Save Language, Translation & Interpreting degrees at the University of Aberdeen

5. 12. 2023

čas čtení 4 minuty

On 30 November of this year, all staff in the Modern Languages, Translation and Interpreting section of the University of Aberdeen were told that they are at risk of redundancy, opening a false choice ‘consultation period’ in which the options all involve the end of research in the languages at Aberdeen and significant job losses. Despite languages being ranked 12th in the UK in the Guardian’s 2023 survey, despite accolades from external examiners, our high praise at our recent Internal Teaching Review and our highly satisfied students, the University of Aberdeen is seeking to shut down languages, translation and interpreting degrees. The University will also close languages-, translation- and interpreting-based research, despite successes such as our securing grants and donations worth over £2,000,000 in the last 7 years.


The new default position will be language-only courses taught by casualised staff for year 1 students (and possibly year 2). Thus, at a time when the University of Aberdeen touts its ‘international’, ‘interdisciplinary’ and ‘inclusive’ values, University of Aberdeen students would not be able to achieve language proficiency, much less have the intercultural skills and bridge-building abilities that comes from full degrees in languages, cultures and societies. The hurried process to arrive at this point is alarming: staff with relevant expertise have been excluded from decision making, much of the evidence presented does not stand up to scrutiny (such as a disproven allegation of  'accelerated decline' of 'accelerating decline' of our student uptake in languages) and no external advice has been sought. There are serious EDI concerns, as well. In a process led by three white men, three of the School’s women professors out of five in the School in total, are being targeted, in spite of an institutional 18% gender pay gap at UoA. This unit also has more international and ethnicised-minority staff than other parts of the school and the majority of languages students are women.

If allowed to proceed, the ancient University of Aberdeen would be destroying degree programmes that have been in place for a century or more (French and German since 1898; Gaelic recruited its first lecturer in 1916, and it has been part of the University since 1495; Spanish since 1924). Aberdeen would become the only ancient University, not only in the UK, but in the world, without language degrees. Withdrawal of the Gaelic degree would be out of line with the University’s statutory Gaelic Language Plan, as prescribed by the Gaelic Language (Scotland) Act 2005. Withdrawal of the languages, translation and intrepreting degrees could well be a false economy as it would also have profound, long-term consequences for league table placement, recruitment of Joint Honours students and equality of educational access across the north of Scotland. Existing shortages of school teachers across that area are already at crisis point, especially in languages, and would only get worse if the University stopped supplying teachers, as many students wouldn't be able to afford to study in the Central Belt.

Although the University seemed confident that the release of their options and statement on November 30th would bring consensus on the justification of their drastic 'options', the response of the media, politicians in Holyrood and Westminster, diplomats, business leaders currently reconsidering their philanthropy to the University, alumni and other public figures such as singer Iona Fyfe, indicates the opposite.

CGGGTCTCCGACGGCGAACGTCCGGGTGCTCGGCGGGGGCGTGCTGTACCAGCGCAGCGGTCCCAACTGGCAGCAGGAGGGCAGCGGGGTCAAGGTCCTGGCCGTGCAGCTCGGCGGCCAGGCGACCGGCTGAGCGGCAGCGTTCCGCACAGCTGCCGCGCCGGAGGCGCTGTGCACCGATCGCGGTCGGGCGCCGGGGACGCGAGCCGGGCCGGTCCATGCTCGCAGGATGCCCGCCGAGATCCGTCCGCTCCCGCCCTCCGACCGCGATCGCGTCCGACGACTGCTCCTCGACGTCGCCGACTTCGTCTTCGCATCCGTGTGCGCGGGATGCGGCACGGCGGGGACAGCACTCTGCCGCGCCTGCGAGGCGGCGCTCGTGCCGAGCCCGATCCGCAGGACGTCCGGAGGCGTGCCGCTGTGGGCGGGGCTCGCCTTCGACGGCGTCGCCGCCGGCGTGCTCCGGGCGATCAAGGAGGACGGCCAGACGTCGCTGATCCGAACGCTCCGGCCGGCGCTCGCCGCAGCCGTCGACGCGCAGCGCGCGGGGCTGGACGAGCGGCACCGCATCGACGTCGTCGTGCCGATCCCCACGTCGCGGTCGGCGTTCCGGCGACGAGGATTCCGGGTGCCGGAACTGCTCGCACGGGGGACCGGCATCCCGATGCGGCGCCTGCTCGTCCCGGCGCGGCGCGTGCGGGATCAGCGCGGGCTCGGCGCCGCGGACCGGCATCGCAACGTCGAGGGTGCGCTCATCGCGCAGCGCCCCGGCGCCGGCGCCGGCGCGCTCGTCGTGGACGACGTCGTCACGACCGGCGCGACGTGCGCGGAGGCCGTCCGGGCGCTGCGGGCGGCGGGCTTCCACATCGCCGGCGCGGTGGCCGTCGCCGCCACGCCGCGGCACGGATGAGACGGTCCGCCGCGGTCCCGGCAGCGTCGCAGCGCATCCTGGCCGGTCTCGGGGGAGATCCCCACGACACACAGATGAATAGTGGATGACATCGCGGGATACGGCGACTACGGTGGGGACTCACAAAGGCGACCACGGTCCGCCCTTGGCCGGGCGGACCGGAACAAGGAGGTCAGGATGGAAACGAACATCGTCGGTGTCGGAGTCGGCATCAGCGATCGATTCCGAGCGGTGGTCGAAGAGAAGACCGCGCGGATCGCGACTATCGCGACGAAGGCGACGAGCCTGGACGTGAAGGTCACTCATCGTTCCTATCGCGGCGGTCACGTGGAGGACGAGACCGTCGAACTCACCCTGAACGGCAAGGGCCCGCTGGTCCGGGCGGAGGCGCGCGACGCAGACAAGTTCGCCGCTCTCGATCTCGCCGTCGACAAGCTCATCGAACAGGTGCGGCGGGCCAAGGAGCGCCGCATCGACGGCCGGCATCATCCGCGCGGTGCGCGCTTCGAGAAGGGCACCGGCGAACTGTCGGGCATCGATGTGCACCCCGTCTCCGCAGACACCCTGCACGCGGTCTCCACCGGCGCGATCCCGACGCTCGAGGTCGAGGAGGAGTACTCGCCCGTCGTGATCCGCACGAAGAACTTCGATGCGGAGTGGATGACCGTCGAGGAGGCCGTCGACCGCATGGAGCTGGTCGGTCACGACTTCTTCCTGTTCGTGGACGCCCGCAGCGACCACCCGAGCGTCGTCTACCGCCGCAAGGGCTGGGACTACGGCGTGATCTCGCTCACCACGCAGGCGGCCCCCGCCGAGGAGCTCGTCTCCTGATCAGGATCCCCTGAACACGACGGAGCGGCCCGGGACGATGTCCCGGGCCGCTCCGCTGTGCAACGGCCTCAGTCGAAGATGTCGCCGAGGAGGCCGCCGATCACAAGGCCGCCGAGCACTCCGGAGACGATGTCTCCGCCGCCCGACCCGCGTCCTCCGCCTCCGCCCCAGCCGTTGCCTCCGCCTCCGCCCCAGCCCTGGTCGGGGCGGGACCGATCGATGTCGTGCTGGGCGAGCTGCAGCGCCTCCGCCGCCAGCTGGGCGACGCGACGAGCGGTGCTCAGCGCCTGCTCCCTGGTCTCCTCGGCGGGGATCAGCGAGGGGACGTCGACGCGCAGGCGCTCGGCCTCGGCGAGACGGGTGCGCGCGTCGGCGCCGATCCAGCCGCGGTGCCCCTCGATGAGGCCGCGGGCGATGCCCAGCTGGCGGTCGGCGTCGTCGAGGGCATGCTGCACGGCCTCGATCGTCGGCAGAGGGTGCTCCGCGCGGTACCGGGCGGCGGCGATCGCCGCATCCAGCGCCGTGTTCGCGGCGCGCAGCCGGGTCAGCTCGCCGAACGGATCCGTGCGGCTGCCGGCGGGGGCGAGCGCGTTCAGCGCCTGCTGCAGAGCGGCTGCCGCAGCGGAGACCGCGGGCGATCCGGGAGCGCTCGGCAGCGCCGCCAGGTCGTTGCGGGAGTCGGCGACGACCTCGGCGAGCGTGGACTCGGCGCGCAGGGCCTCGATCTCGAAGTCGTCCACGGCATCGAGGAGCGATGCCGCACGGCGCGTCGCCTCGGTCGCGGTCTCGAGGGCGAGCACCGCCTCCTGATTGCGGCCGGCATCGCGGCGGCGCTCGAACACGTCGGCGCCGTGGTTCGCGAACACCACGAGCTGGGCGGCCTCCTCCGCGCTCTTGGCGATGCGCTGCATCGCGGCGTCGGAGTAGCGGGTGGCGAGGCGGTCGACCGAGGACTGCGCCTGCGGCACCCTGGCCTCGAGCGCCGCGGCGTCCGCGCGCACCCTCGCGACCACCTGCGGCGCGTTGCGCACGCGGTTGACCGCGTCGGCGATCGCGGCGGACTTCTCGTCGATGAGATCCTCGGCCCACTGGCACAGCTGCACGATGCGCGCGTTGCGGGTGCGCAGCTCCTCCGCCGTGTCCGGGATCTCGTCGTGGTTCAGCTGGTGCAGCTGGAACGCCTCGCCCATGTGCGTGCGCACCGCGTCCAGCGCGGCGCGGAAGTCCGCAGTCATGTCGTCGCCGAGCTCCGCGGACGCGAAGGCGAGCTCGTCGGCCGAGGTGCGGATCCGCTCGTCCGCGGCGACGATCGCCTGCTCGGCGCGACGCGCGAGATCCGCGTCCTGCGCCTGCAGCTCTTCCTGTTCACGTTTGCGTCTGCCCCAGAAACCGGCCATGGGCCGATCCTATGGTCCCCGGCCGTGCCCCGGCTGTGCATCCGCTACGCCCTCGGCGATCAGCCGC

The consultation process requires languages staff to demonstrate that their chosen option is 'financially sustainable'. Is it financially sustainable for the university to have incurred travelling expenses to its campus in Qatar to the amount of £269,000 over the past 5 years, compared with Glasgow's travelling expenses of £40,000 to their campus in Singapore over the past 3 years? Are Senior Management salaries sustainable and appropriate for the university's charitable status? And is it sustainable for the University's admissions modelling to remain opaque, when the accuracy of its financial forecasting is at stake?

We call on the University of Abedeen to remove the threat of redundancy for languages staff and re-commit to the single and joint honours degree programmes and sustained study courses currently offered. We also call on the University of Aberdeen to work on reasonable terms with its existing dedicated, experienced and highly-regarded staff in Languages, Translation & Interpreting and appropriate external bodies, such as the UCFL, to develop creative strategies that don't cut off part of the University's core charitable mission and address the financial situation on reasonable terms.


Further background information is available here.

You can also support this campaign in other ways:

  • Email a postcard to our management and/or share using the hashtags #callingchris #card2karl #greetings2george #saveuoalanguages
  • (If residing in Scotland) ask your MSP to support the tabled motion in support of Languages, Translation & Interpreting degrees at UoA: a template letter can be found here and you can find your MSP here.
  • If you are a former student of UoA, please consider signing this open letter.
  • If you are part of the University of Aberdeen, you can access the Senior Management's consultation document and the slides on the proposed 'options'.



Obsah vydání | 7. 12. 2023